Another thing to note is the SVA did not cover the emblematics of service: SEAL tridents, HALO wings, RANGER tabs and the like. There are no databases existing to list all of the phonies out there, but I would guarantee there are more phony SEALs and RANGERs than there are phony MOH and Navy Cross or Distinguished Service Cross recipients. The government, in their argument to maintain the SVA, claimed it would be impossible to create databases of award recipients so people can verify if someone claiming awards was actually legit. Is it ironic that the Russian Federation, probably one of the more less-technology-savvy governments in the world, has already created a database for recipients of Soviet awards, which are exponentially higher in population than our award recipients? The DoD even claimed in their arguments that a list of MOH recipients would be impossible to create. Strangely, multiple databases listing all MOH recipients exist online, created by private individuals. Not to mention lists of the thousands of recipients of many other valor awards, built by private individuals and apparently something the DoD is incapable of doing (I’m somehow not surprised…) Perhaps instead of making it illegal for 80 and 90 year old veterans to part with their awards and uniforms (remember, owning even the ribbons of valor awards was illegal…) the government should take some of the billions going into pet projects (the DDG-1000 comes to mind) and reinvest a fraction of that into creating a digital database of award recipients based on the awards listed on their discharge paperwork (e.g. DD214 and similar), that despite the 1973 fire at the National Personnel Records Center, exist in one form or another for all veterans?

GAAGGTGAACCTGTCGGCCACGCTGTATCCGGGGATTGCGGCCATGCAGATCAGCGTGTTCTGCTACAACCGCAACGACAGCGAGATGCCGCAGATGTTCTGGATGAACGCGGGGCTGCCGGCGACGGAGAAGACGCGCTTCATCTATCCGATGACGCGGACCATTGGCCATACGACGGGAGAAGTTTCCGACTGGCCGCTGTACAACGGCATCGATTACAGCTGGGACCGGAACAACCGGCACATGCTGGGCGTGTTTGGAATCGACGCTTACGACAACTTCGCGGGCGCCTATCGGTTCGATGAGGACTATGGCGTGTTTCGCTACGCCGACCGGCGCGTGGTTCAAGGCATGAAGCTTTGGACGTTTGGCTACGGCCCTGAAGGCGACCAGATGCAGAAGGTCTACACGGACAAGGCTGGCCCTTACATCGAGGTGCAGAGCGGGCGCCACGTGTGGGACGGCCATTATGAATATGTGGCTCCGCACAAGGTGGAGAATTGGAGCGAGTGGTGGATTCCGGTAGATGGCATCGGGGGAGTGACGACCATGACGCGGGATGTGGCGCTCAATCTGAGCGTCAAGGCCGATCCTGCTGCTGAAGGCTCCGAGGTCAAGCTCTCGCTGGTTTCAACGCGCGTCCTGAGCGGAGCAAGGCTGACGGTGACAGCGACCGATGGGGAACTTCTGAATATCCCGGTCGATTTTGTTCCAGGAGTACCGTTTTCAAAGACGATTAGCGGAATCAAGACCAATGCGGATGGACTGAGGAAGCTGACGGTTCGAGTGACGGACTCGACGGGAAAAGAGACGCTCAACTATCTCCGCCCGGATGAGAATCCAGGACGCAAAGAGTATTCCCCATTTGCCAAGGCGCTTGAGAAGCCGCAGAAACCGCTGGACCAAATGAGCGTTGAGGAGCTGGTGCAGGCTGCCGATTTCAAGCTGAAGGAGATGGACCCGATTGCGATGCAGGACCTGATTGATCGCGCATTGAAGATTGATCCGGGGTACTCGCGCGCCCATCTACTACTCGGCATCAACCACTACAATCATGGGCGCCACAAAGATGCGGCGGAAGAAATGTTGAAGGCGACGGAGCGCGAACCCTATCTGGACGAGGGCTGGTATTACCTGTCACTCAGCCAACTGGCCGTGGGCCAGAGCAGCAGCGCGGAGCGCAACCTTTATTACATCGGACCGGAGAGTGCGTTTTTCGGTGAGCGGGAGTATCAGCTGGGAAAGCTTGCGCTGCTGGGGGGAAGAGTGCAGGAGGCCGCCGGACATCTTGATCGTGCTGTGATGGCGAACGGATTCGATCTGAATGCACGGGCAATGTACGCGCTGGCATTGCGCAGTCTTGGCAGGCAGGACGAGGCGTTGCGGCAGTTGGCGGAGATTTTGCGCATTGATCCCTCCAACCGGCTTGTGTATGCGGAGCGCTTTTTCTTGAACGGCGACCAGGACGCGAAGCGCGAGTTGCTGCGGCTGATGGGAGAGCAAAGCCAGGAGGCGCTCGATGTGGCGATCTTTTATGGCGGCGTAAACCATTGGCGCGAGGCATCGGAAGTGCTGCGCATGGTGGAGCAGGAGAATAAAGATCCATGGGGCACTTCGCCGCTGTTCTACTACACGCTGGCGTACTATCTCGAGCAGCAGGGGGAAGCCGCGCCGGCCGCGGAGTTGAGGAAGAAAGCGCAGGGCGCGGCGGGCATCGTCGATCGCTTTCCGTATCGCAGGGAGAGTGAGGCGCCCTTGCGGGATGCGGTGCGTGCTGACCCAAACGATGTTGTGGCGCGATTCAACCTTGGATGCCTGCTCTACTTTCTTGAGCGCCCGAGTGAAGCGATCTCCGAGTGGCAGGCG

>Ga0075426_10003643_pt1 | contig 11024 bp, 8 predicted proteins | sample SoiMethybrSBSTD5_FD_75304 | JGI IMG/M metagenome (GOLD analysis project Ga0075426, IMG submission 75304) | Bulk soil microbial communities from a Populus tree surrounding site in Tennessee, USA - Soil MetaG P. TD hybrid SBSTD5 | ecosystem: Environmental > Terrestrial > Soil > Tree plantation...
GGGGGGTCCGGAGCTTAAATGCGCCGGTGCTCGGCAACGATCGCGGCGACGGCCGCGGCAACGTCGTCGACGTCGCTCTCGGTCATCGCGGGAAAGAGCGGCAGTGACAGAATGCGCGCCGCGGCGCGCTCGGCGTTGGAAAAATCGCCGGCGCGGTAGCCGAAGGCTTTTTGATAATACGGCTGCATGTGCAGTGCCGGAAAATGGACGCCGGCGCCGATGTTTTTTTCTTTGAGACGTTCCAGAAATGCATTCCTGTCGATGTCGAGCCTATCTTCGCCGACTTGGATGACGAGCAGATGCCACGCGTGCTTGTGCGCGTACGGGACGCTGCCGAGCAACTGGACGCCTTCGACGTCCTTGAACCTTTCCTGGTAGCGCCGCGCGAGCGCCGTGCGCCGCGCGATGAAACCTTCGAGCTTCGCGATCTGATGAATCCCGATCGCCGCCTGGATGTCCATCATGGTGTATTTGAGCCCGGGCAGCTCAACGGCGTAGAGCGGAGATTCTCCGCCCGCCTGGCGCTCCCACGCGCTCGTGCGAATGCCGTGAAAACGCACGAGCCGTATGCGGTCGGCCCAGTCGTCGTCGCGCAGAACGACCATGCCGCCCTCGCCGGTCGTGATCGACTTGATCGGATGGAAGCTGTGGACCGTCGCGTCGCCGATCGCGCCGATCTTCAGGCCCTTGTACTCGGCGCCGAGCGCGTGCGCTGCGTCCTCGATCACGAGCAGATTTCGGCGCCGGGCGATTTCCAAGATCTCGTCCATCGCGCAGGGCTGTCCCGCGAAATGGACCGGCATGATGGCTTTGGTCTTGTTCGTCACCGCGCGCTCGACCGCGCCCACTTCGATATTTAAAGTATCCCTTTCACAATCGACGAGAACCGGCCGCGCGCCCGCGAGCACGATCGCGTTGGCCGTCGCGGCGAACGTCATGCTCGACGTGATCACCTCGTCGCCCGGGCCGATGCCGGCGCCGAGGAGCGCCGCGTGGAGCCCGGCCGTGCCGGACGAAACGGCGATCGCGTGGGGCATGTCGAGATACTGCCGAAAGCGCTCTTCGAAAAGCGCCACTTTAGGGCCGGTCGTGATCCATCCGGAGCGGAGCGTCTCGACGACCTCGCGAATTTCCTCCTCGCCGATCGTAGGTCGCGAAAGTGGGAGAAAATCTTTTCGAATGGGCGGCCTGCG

Undoubtedly, some other do-gooder Congressman will sponsor yet another bill that will take the place of the SVA (as recommended by the Supreme Court decision) that will again criminalize veterans who want to sell their military awards, and people will be fully behind it and support it blindly all the way because being against it would mean not supporting our veterans, even when we have veterans going bankrupt due to a lack of sufficient medical coverage for their military-acquired injuries – as that is apparently an acceptable way to treat veterans and honor them for their service. It’s a strange, strange world we live in.

  • We still have the most powerful weapon for fighting fraudulent claims, exposure. The court decision emphasized it. This Ain’t Hell and others will still do what they do and the 1st Amendment won’t be compromised.

  • Derrick